This generation wants to honor its elders and be mentored by them.
That may not feel like it’s true – especially if you, like me, are old enough to qualify for AARP membership. But I assure you it is.
I know this because I see it all the time. Youth, both in and outside the church walls are looking for genuine relationships with their elders.
They want to learn, connect and grow. They want to be mentored and discipled.
No, not all of them. Most of us didn’t consciously want that when we were their age, either. But in my experience, more of today’s youth want godly older men and women in their lives than we did when we were their age.
Becoming The Elders They Need Us To Be
A couple weeks ago, I wrote, Hey, Boomers! Let’s Step Up And Be The Elders The Church Desperately Needs Right Now, and got a lot of feedback – most of it very encouraging.
But there was some pushback as well. All of the criticism expressed the same viewpoint: today’s youth may need to have elders in their lives, but it’s impossible to find any who are truly willing to be discipled.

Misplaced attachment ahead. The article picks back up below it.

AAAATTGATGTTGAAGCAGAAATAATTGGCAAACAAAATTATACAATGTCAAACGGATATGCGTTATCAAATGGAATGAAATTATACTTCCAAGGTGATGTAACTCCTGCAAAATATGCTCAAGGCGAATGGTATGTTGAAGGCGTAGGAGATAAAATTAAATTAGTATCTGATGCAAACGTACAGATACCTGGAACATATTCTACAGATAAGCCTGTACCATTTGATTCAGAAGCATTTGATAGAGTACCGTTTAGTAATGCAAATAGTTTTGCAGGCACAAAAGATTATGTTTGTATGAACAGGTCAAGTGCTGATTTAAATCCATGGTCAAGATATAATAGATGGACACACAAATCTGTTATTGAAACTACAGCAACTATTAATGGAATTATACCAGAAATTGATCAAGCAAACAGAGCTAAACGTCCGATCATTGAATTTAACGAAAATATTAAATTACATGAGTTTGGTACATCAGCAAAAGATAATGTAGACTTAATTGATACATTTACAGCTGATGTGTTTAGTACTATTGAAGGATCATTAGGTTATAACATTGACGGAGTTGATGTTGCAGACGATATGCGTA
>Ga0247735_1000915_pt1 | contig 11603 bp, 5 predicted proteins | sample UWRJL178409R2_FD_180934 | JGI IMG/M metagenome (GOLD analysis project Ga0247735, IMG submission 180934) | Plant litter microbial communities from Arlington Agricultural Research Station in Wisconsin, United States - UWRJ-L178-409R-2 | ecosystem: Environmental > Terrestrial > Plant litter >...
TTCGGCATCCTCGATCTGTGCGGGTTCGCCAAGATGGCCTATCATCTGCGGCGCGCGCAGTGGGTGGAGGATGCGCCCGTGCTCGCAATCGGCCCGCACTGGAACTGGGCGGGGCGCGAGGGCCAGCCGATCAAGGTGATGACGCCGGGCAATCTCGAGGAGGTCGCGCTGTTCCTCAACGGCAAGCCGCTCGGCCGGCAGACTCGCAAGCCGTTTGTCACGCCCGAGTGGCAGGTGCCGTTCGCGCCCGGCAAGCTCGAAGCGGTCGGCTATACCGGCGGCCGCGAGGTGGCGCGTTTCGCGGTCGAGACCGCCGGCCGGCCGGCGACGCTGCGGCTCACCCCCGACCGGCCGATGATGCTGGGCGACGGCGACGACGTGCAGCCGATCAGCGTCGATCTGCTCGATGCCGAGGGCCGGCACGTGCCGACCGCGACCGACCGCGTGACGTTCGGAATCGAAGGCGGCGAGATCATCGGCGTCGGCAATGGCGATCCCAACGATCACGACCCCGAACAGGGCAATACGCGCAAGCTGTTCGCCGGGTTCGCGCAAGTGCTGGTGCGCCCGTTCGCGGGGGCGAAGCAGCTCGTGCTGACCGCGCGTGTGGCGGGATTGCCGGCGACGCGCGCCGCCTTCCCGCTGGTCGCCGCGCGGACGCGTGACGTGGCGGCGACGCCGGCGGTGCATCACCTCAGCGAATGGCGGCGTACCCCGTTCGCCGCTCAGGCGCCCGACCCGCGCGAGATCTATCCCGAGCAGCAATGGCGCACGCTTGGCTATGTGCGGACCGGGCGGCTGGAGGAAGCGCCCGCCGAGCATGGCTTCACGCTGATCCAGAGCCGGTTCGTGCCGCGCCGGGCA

So why is there such a difference in the experiences some older believers have with younger ones? And how can we do this better?
I think it comes down to three primary factors, all of which have more to do with how we, as elders, approach our role than how the youth behave or how they feel.
1. Meet Them Where They Are
Elders need to be willing to meet today’s youth on their turf instead of demanding that they come to ours.
Start by serving, not demanding.
Living and walking along with them, not just talking at them.
This means listening before speaking. Really hearing what they are going through.
When we do that, we’ll discover that they have three types of challenges.
First, they have challenges that are obviously universal. How to negotiate relationships and make wise decisions for instance. On those, we can offer wisdom from our own experience in Christ.
Second, they will express ideas and desires that will seem strange at first (like their choice of entertainment or wanting tattoos), but the more we listen, the more we’ll find common ground. Underneath most of those choices is a desire to both fit in and stand out. When we were younger we felt the same confusion, but expressed it in different ways. (Remember how our parents reacted to our hairstyles and choice of music?) In those situations, we can share wisdom from our common underlying needs, even if we don’t share their tastes.